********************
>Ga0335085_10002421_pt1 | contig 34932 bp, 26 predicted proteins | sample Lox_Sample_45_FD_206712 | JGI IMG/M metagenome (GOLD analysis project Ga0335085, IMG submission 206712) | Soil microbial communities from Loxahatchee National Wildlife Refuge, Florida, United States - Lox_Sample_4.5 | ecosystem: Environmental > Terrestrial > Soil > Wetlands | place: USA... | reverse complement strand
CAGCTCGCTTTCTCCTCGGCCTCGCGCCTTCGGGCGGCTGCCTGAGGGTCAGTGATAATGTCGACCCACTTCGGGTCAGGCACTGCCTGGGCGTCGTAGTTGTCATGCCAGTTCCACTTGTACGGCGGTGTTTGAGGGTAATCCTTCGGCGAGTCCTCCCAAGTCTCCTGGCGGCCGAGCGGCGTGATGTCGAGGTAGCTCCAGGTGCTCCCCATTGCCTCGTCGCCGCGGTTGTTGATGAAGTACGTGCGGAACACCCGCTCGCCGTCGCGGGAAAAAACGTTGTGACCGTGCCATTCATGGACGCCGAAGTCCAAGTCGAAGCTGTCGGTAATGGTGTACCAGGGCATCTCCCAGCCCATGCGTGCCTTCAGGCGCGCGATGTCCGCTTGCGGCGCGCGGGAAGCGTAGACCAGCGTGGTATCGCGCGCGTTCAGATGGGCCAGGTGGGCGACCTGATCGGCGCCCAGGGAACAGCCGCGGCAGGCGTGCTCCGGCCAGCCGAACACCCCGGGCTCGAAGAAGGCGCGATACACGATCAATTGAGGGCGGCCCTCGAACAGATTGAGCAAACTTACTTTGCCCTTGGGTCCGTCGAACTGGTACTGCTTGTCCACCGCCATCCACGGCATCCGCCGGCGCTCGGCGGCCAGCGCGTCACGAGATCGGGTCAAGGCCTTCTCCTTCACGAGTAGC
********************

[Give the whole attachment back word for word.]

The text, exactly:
>Ga0335085_10002421_pt1 | contig 34932 bp, 26 predicted proteins | sample Lox_Sample_45_FD_206712 | JGI IMG/M metagenome (GOLD analysis project Ga0335085, IMG submission 206712) | Soil microbial communities from Loxahatchee National Wildlife Refuge, Florida, United States - Lox_Sample_4.5 | ecosystem: Environmental > Terrestrial > Soil > Wetlands | place: USA... | reverse complement strand
CAGCTCGCTTTCTCCTCGGCCTCGCGCCTTCGGGCGGCTGCCTGAGGGTCAGTGATAATGTCGACCCACTTCGGGTCAGGCACTGCCTGGGCGTCGTAGTTGTCATGCCAGTTCCACTTGTACGGCGGTGTTTGAGGGTAATCCTTCGGCGAGTCCTCCCAAGTCTCCTGGCGGCCGAGCGGCGTGATGTCGAGGTAGCTCCAGGTGCTCCCCATTGCCTCGTCGCCGCGGTTGTTGATGAAGTACGTGCGGAACACCCGCTCGCCGTCGCGGGAAAAAACGTTGTGACCGTGCCATTCATGGACGCCGAAGTCCAAGTCGAAGCTGTCGGTAATGGTGTACCAGGGCATCTCCCAGCCCATGCGTGCCTTCAGGCGCGCGATGTCCGCTTGCGGCGCGCGGGAAGCGTAGACCAGCGTGGTATCGCGCGCGTTCAGATGGGCCAGGTGGGCGACCTGATCGGCGCCCAGGGAACAGCCGCGGCAGGCGTGCTCCGGCCAGCCGAACACCCCGGGCTCGAAGAAGGCGCGATACACGATCAATTGAGGGCGGCCCTCGAACAGATTGAGCAAACTTACTTTGCCCTTGGGTCCGTCGAACTGGTACTGCTTGTCCACCGCCATCCACGGCATCCGCCGGCGCTCGGCGGCCAGCGCGTCACGAGATCGGGTCAAGGCCTTCTCCTTCACGAGTAGC